Moreover, we require that $\hat{p}_x$ has appropriate units, so it must be proportional to the experimentally measured constant $\hbar$. Finally we want $\hat{p}_x$ to be Hermitian, since we want it to correspond to a real physical observable. Since the operator $\frac{d}{dx}$ is anti-Hermitian, we have to introduce a complex factor $-i$, which means that the simplest Hermitian operator with appropriate units that commutes with the translation operator and is not just a c-number (as in classical mechanics) is:

$$\hat{p}_x = -i\hbar\frac{d}{dx}$$

  • $\begingroup$ Interesting reply thanks! Here the only assumption is the commutation relation right? Which you set to zero as an extension of classical mechanics or there there is already some quantum touch here? $\endgroup$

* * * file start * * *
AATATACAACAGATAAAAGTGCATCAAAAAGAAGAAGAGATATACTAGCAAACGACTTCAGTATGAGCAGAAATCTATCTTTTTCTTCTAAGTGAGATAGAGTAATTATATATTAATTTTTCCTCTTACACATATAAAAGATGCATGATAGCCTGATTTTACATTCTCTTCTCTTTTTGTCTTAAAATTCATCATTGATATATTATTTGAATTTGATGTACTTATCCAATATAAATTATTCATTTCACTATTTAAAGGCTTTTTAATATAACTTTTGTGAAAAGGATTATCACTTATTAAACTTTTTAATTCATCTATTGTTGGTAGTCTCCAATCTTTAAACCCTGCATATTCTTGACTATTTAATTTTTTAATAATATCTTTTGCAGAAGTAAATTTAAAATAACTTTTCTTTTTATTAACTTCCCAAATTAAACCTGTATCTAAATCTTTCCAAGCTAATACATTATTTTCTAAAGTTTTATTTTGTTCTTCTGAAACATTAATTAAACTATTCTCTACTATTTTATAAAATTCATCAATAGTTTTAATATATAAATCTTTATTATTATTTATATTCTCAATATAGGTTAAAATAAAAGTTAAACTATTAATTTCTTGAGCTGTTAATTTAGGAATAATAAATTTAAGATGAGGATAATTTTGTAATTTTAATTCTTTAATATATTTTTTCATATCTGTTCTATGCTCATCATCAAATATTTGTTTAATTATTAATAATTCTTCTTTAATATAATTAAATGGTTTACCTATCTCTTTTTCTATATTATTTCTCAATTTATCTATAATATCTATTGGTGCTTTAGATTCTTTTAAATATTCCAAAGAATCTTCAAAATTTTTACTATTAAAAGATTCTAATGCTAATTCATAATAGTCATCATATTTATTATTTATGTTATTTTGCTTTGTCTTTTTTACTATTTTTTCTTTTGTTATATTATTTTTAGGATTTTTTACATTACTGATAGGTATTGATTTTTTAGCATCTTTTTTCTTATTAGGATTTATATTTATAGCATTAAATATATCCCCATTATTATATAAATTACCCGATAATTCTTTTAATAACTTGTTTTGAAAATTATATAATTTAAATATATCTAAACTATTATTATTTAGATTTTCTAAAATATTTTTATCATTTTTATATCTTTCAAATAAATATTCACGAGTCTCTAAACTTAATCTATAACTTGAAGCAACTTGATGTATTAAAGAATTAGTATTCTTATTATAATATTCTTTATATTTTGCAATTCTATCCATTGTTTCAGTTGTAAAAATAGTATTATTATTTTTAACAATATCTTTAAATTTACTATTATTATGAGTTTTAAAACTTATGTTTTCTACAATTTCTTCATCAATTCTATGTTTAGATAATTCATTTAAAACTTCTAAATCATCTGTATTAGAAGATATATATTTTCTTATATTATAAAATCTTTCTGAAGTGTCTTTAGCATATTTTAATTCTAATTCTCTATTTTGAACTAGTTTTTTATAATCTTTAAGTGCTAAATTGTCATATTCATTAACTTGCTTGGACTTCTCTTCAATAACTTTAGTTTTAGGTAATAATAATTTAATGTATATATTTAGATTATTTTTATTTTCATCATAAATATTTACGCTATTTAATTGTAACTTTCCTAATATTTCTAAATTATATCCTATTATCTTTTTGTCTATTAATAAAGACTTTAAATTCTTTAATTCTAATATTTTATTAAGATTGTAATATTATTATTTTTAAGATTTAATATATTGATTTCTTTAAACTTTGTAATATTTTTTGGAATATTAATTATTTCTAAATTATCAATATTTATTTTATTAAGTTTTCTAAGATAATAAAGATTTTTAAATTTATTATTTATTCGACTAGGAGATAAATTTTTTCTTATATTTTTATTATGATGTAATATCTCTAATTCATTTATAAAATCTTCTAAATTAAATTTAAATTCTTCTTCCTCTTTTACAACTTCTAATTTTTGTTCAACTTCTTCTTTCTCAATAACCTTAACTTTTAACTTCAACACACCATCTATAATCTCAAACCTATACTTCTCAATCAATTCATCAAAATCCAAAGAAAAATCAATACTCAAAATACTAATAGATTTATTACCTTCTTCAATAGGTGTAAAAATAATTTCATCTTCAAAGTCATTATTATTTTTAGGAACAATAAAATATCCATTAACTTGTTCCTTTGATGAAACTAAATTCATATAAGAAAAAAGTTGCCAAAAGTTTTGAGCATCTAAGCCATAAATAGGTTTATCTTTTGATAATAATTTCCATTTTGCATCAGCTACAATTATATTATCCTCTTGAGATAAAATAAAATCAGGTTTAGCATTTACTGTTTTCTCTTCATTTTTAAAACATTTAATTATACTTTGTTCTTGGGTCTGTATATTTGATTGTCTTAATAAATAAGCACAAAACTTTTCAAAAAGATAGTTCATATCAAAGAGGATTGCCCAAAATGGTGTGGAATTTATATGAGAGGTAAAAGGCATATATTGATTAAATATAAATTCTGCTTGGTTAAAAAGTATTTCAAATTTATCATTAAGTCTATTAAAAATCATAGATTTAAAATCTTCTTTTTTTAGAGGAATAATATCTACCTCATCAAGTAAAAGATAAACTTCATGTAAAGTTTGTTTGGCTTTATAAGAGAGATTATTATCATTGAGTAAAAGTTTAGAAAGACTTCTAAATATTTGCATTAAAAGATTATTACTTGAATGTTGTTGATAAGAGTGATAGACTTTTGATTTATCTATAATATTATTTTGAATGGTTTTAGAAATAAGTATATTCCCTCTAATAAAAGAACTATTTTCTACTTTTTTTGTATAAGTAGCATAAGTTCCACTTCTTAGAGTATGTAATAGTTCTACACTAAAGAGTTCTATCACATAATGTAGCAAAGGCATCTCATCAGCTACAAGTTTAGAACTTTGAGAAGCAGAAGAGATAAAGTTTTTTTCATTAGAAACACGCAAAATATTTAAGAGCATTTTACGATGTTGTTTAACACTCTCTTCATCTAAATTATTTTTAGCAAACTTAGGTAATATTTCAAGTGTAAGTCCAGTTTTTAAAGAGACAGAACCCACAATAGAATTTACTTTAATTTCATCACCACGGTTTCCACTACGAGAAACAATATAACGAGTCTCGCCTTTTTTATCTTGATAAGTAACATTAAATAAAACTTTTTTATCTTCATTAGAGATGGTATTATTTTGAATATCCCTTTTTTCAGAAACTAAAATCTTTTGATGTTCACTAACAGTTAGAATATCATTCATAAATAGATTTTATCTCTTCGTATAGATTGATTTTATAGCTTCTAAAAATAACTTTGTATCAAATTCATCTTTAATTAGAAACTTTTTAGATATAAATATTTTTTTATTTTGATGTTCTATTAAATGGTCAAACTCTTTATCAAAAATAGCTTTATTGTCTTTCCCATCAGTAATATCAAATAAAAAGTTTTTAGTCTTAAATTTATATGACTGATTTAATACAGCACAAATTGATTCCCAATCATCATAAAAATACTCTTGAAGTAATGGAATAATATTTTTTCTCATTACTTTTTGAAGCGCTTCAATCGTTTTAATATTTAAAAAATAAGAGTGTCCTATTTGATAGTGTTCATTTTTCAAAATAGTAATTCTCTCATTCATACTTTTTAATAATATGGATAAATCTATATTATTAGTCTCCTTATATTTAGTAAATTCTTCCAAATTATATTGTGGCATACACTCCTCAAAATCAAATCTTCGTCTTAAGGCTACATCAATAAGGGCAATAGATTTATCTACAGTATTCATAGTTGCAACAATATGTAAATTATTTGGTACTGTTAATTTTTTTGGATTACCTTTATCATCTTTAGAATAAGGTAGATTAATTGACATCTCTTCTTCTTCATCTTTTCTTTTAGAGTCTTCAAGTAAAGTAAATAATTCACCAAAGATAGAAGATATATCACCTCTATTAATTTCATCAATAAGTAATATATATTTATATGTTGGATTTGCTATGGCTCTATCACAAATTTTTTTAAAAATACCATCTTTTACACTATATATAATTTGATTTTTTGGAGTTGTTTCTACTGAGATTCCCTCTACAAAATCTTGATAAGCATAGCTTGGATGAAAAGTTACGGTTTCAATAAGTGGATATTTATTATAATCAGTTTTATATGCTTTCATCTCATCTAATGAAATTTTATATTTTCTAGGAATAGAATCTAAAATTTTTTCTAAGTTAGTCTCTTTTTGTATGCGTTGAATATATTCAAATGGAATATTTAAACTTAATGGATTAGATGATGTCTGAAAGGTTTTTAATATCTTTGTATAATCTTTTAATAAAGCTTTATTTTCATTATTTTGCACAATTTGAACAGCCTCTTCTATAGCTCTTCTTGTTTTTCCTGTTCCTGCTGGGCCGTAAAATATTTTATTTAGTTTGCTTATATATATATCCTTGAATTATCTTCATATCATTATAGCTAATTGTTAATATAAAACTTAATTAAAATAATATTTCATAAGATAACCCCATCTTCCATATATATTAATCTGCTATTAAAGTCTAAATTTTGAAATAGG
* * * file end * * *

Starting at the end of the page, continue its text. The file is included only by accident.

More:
– user655870
    Jun 20, 2020 at 23:33
  • $\begingroup$ Two comments: - What if we exploit le freedom and take another possible expression? For example a second order derivative wouldn't be that heretic would it? - I thought, once you found the operator to be proportional to the derivative, then the plane wave case can actually be used to find the value of the constant, what do you think? $\endgroup$
    – user655870
    Jun 20, 2020 at 23:44
  • $\begingroup$ Some of the assumptions here stem from the other QM postulates, such as that an observable has to be Hermitian and that observables are expressible as operators which act on the ket state. If you assume that, then the commutator has to be zero. But you are right, there are other possible solutions to that equation, such as the momentum being a c-number (in which case you recover classical mechanics) and it having higher-order terms (which as far as I understand violates locality but I could be wrong, someone more knowledgeable should clarify that). So that's why this isn't more fundamental. $\endgroup$
    – Godzilla
    Jun 21, 2020 at 5:59